After trudging through the ice and slush on Saturday, we dropped by the Met, and found Spring in the form of a Byzantine tapestry from Panopolis,
then to melancholy, with a beautiful ink drawing by Charles de La Traverse
and back to joy with a litho by Edvard Munch. A complete story, across centuries and cultures, encapsulated within a space of a few feet!.
To top it off, the “Ink” show is really superb, and gave me a new perspectiveve on Chinese modern art. As a bonus on Sunday, I saw a robin, one of the harbingers of the impending arrival of spring.
I had one more session drawing, this time with Claudia, of Museworthy fame. These are mostly with a mirror, and short 5-10 minutes. Having the mirror creates more complexity to the image and I am still working on the relationship in the drawings.
Its always a joy to work with such a wonderful model and I am looking forward to more.
Here is what may be the last drawings that I post this year, done in December. I spent a whole session at Spring Studio forcing myself to draw with my left hand. Its quite a task to switch and I definitely don’t have the hand-eye coordination in my left hand as I do with my right. It does produce much less intellectual drawing.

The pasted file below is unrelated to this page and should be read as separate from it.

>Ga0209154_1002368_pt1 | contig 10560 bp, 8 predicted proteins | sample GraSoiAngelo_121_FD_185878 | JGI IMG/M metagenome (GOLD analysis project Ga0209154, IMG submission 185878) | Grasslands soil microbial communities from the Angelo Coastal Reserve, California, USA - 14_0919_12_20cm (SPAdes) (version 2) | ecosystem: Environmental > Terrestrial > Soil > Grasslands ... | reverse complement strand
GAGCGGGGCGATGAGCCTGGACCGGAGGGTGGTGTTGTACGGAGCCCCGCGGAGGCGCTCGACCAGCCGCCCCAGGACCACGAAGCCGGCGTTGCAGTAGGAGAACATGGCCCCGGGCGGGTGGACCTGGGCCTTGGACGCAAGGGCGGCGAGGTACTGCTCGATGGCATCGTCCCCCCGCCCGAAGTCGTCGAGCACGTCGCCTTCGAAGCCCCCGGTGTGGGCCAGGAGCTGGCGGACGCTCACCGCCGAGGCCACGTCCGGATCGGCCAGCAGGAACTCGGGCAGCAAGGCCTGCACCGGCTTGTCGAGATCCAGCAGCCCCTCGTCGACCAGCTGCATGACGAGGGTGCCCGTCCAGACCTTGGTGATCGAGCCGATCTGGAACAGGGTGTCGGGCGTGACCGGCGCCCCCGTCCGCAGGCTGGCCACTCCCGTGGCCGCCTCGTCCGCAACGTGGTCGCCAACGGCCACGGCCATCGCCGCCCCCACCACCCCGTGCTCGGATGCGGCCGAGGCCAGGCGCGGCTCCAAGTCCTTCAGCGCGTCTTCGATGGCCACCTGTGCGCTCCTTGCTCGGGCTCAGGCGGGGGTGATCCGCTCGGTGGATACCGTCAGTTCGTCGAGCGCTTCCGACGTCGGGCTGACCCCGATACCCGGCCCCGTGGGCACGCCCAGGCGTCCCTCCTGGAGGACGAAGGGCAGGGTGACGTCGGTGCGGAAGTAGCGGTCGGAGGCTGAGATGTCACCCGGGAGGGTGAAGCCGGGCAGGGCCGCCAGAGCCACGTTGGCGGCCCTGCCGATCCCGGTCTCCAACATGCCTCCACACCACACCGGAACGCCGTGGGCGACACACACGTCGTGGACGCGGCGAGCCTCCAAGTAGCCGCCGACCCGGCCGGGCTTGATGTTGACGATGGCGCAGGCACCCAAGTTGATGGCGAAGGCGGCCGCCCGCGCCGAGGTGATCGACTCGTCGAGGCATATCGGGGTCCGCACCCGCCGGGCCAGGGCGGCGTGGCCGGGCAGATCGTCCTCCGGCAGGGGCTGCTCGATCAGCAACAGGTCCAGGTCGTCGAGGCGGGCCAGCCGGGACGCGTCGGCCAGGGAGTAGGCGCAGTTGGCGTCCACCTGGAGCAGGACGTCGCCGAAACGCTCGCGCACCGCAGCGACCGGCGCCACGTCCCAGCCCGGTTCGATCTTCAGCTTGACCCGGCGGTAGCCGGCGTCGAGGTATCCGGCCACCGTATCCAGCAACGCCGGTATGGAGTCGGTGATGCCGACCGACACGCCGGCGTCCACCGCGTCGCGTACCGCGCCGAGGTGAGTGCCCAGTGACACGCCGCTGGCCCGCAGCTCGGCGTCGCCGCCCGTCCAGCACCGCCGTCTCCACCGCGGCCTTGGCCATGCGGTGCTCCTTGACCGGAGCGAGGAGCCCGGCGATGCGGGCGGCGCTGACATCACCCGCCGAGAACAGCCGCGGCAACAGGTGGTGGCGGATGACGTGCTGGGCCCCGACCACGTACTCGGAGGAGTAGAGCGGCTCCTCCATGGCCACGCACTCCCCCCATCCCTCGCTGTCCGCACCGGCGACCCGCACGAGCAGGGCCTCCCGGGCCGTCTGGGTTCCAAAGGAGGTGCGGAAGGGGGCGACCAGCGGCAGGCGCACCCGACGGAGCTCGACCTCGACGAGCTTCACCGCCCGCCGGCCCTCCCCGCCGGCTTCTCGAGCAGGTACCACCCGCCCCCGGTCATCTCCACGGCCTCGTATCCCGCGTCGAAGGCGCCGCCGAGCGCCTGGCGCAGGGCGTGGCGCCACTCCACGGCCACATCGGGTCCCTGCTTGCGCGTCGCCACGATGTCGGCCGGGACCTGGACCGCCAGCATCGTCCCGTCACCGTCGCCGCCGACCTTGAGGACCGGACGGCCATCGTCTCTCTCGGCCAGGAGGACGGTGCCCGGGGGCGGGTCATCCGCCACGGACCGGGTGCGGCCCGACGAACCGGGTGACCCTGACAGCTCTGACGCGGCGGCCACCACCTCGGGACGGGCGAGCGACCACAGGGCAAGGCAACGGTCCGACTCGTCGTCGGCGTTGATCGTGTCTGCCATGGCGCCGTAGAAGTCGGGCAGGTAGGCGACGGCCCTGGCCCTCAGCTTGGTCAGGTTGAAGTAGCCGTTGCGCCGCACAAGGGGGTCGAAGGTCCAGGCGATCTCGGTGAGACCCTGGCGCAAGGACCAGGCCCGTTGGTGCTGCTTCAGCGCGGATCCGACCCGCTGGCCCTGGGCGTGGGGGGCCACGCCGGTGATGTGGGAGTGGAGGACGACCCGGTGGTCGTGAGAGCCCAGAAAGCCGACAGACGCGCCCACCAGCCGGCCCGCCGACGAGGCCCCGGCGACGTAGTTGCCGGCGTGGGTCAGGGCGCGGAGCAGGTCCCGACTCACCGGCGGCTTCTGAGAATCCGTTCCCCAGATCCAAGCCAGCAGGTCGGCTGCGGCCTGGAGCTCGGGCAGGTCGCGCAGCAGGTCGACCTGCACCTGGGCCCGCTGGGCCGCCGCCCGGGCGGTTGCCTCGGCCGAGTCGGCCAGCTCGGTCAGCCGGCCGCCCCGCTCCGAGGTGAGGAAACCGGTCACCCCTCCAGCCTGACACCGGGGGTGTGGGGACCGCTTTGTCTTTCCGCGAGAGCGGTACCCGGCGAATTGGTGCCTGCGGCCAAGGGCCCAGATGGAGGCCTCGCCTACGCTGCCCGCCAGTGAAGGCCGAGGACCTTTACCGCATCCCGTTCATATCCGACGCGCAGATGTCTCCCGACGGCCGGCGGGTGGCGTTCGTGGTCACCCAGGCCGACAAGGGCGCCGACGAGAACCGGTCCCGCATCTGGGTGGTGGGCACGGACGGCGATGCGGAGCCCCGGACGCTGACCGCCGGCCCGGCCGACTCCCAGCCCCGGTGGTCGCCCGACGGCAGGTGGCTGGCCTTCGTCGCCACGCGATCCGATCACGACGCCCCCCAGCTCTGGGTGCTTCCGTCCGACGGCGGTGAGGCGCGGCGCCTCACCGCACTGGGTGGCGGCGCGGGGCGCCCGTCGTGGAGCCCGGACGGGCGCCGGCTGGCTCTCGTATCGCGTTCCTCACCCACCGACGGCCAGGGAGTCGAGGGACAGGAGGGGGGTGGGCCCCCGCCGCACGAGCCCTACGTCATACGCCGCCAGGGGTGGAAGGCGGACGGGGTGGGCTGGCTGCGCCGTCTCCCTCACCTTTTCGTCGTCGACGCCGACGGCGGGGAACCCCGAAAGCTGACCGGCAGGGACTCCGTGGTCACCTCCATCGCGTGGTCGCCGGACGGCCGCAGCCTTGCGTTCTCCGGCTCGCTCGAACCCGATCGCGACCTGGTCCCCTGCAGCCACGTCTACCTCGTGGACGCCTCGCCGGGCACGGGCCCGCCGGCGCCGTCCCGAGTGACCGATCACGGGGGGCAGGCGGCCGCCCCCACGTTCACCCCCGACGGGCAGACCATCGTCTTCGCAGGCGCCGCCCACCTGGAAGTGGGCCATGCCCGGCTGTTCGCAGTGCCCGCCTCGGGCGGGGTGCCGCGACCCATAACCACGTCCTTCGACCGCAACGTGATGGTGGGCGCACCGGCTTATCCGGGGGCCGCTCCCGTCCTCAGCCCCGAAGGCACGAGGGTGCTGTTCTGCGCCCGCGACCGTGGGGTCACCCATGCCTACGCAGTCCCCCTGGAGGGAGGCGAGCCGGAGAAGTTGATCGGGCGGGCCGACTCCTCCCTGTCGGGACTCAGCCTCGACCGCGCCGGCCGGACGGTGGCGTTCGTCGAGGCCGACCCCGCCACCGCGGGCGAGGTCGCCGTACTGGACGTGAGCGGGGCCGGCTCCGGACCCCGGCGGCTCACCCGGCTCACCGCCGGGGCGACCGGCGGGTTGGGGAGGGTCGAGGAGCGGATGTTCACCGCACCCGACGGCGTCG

Still working on ceramics at Chambers Pottery. Here are 2 examples of a closed form, inspired in part by the exhibition of Ken Price’s work at the Met . The closed form is interesting, internal space and external being completely separate until an additional negative space is created to link them. Without the holes, the existence of the internal space is only a conceptual idea. These 2 are approximately 4 inches in diameter.
The recent visit of Comet ISON inspired the naming.
At Spring Studio, around Thanksgiving, Minerva Durham likes to give lessons comparing the anatomy of humans and birds. One of the exercises is to draw the model as a bird. Its interesting to try to change the proportions and poses to fit a avian anatomy.
I have been taking ceramics classes at Chambers Street, throwing things on the wheel, takes a completely different mindset to work that way instead of handbuilding figurative statues. You have the added dimension of time, as well as space in the construction, then process in glazing. Here is one that just came out of the kiln last week.